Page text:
Sustainable Tourism Professionals Gathered at the Global Sustainable Tourism Conference 2018 in Maun, Botswana
The Global Sustainable Tourism Conference 2018 in Maun, Botswana, which was organized by Botswana Tourism Organisation (BTO) and the Global Sustainable Tourism Conference (GSTC), brought together 150 delegates from 26 countries, as well as hundreds of viewers joining the live broadcast of the conference.
The Conference themes were: (A) Achieving Sustainable Destination Management; (B) Certification as a Driver of Sustainable Tourism; (C) Reaching the SDGs through the GSTC Criteria; and (D) Market Access for Responsible Tourism Businesses.
In the opening speech of the conference, His Excellency The Fourth President of the Republic of Botswana; Lieutenant General Dr. Seretse Khama Ian Khama stressed the risks and opportunities in tourism development: “An increase in tourism always carries the risk of harming the very attribute that attracts visitors in the first place. For example, roads, airports, water supplies, and public services. This would then lead to a perception by communities that the inconvenience from tourism outweighs its benefits, eventually leading to conflict, particularly with conservationists. Therefore proper planning is key at the early stages of tourism development.”
“Attitudes toward tourism could become negative over time as tourism development increases and host communities perceive such development as not beneficial to them. This may result in product defacing, animosity towards visitors and general resistance to tourism advancement. Therefore there is a need to develop policies and framework that will ensure that tourism development benefits both the entrepreneur, the nation and communities.”
“I, therefore, challenge you to give careful attention to ensuring that a balance is established between sectors of the economy if we are to have communities embracing tourism.”
GSTC Chair, Mr. Luigi Cabrini raised the question of “is tourism part of the problem or can it contribute to the solution?”
“Tourism is and remains an economic activity and small and big entrepreneurs have to make a profit from their businesses. Several studies and researches demonstrated that sustainable tourism generates higher economic benefits than a “business as usual” approach, thanks to: * savings generated by a better management of resources; * a healthier and more productive working environment deriving from a shared vision between the management and the staff; * an enhanced market access, driven by (1) a higher consciousness of the tourist as a responsible citizen, who rewards efforts to save energy and water, initiatives for protection of biodiversity, the respect of local cultures, etc. This tourist makes choices based on his or her ethical principles and is ready to spend more when a hotel or a destination show that it cares for their shared values. (2) Sustainable tourism is likely to offer better quality products by being more experiential and emotionally engaging.” (full speech)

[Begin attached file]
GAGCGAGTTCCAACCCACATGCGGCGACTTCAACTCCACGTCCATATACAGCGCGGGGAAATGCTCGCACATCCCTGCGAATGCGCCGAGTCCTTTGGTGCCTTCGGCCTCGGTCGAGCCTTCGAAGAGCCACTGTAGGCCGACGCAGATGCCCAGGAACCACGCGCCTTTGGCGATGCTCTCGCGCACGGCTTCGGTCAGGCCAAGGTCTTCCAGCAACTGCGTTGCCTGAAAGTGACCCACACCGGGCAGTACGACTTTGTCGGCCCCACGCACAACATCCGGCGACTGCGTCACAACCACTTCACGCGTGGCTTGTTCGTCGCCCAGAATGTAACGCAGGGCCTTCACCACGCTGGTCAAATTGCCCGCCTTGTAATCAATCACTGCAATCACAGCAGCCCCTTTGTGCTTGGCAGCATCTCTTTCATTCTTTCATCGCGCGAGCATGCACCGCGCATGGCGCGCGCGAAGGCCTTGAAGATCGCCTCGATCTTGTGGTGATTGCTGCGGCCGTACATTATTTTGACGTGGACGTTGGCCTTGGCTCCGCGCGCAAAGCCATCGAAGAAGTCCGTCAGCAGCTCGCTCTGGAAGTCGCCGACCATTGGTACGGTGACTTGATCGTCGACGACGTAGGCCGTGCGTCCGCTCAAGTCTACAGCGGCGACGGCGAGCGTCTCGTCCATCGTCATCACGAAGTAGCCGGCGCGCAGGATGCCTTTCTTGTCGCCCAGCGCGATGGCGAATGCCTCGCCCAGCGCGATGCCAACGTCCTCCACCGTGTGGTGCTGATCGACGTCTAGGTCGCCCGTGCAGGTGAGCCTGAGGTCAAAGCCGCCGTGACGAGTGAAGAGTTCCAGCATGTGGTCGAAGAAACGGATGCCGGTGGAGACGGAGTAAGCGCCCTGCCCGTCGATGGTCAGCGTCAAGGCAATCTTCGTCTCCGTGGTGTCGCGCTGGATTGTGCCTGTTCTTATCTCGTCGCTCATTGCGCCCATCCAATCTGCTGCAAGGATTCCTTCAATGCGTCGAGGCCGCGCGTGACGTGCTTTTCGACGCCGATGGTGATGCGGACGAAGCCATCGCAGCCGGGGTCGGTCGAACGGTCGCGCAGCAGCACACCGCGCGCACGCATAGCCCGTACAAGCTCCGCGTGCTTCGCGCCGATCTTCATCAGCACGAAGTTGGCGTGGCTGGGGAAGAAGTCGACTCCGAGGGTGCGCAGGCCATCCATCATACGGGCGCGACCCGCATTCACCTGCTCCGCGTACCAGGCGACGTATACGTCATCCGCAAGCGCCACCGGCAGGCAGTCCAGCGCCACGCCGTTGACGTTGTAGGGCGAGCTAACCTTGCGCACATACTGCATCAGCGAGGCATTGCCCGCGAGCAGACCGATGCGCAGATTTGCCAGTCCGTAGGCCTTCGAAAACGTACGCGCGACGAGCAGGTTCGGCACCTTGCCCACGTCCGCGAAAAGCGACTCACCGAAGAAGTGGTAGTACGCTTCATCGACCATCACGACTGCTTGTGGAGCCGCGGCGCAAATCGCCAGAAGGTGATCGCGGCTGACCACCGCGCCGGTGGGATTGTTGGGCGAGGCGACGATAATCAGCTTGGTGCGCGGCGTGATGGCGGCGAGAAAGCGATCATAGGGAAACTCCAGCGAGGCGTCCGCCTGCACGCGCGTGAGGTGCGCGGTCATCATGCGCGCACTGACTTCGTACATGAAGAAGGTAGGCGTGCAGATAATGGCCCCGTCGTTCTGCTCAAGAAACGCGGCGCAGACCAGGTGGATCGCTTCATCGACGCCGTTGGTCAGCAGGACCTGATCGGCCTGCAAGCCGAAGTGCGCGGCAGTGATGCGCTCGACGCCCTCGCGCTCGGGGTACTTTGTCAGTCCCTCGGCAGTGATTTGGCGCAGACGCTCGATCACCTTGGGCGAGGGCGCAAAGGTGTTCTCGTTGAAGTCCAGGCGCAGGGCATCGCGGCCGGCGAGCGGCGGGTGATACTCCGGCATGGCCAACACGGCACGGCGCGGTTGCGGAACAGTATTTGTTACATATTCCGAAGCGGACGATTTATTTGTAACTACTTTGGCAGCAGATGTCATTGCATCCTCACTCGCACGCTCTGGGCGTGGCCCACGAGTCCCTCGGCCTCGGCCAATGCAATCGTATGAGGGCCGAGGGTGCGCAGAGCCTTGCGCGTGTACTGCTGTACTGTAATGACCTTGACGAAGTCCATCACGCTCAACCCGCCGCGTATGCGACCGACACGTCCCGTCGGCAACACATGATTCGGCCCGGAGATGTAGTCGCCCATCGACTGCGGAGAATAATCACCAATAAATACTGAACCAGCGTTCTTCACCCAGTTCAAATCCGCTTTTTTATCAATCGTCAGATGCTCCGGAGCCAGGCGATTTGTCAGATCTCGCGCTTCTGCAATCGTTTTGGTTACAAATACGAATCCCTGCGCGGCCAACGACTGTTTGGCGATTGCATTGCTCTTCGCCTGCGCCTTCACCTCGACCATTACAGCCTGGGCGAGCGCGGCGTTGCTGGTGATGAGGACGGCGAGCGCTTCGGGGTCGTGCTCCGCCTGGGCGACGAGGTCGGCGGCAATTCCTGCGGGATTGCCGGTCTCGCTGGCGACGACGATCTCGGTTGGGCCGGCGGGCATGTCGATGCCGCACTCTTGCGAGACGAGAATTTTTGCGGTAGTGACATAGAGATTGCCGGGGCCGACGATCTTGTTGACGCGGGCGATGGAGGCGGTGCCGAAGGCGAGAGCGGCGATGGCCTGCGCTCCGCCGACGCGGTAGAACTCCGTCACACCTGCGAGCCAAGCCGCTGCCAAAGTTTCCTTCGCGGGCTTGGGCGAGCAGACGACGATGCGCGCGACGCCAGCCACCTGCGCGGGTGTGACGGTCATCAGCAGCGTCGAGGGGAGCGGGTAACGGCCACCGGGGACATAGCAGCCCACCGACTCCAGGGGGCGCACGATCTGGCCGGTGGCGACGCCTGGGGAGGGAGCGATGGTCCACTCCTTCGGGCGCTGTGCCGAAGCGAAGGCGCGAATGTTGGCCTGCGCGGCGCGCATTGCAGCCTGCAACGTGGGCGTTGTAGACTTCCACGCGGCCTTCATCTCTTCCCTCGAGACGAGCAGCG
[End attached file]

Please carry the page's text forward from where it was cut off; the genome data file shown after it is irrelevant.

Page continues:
Speakers came from near and far – from Botswana, different parts of Africa, and from further continents such as Asia, America, and Europe. Session topics included: “Destination Management – finding the right balance between overtourism and under-tourism”; “Wildlife Conservation and Tourism”; “Certification Body Collaboration Through Mutual Recognition or Shared Service”; “Recommendations for Market Access for SMEs”; “Achievements towards the 17 SDGs in the Tourism Sector”; and more.
Participants included international and domestic tourism stakeholders involved in the development and promotion of sustainable tourism; including public sector, hotels, tour operators, academia, development agencies, NGOs, consultants, and more. Along with Batswana participants, international participants come from: Namibia, Egypt, South Africa, Norway, Hong Kong, Japan, Korea, Switzerland, Belgium, The Gambia, Greece, Costa Rica, Netherlands, Portugal, Italy, Russia, Spain, UK, USA, and more.
As part of the GSTC Destination Criteria Revision process, a “Working Session on GSTC Destination Criteria Revision” took place (facilitators: Dr. Kelly Bricker, Vice-Chair GSTC Board of Directors, Co-Chair of GSTC International Standards Working Group; and Dr. Richard Denman, GSTC Associate Technical Director, Co-Chair of GSTC International Standards Working Group). All tourism stakeholders are invited to comment and make recommendations during the GSTC Destination Criteria Revision public consultation period.
As with previous GSTC Conferences, the carbon footprint of the event is being offset to become a ‘carbon neutral event’ by the scheme CO2 NEUTRAL SEAL through sponsorship of Green Evolution SA. Other sustainable-events practices were carried out, such as reducing paper and plastic usage to a minimum: brochures were not printed at all but were being provided through pdf files, no plastic bottles were used during the conference. Vegetarian meal was the default meal option. The lanyards of the badges were collected to be re-used at the First Tourism and the SDGs Conference (Auckland, New Zealand, 24-25 January 2019).
The Conference also brought direct and indirect benefits to local businesses, as the participants stayed in different accommodations in Maun, with dinners distributed to a number of venues. Stands of local craftsmen and local goods were present at the venue.
Presentations from the conference can be accessed here.
The Global Sustainable Tourism Conference 2019 (#GSTC2019) will be hosted in Terceira Island, Azores, Portugal, 4-7 December 2019. For updates about GSTC2019 and other important developments, sign up for GSTC monthly newsletter.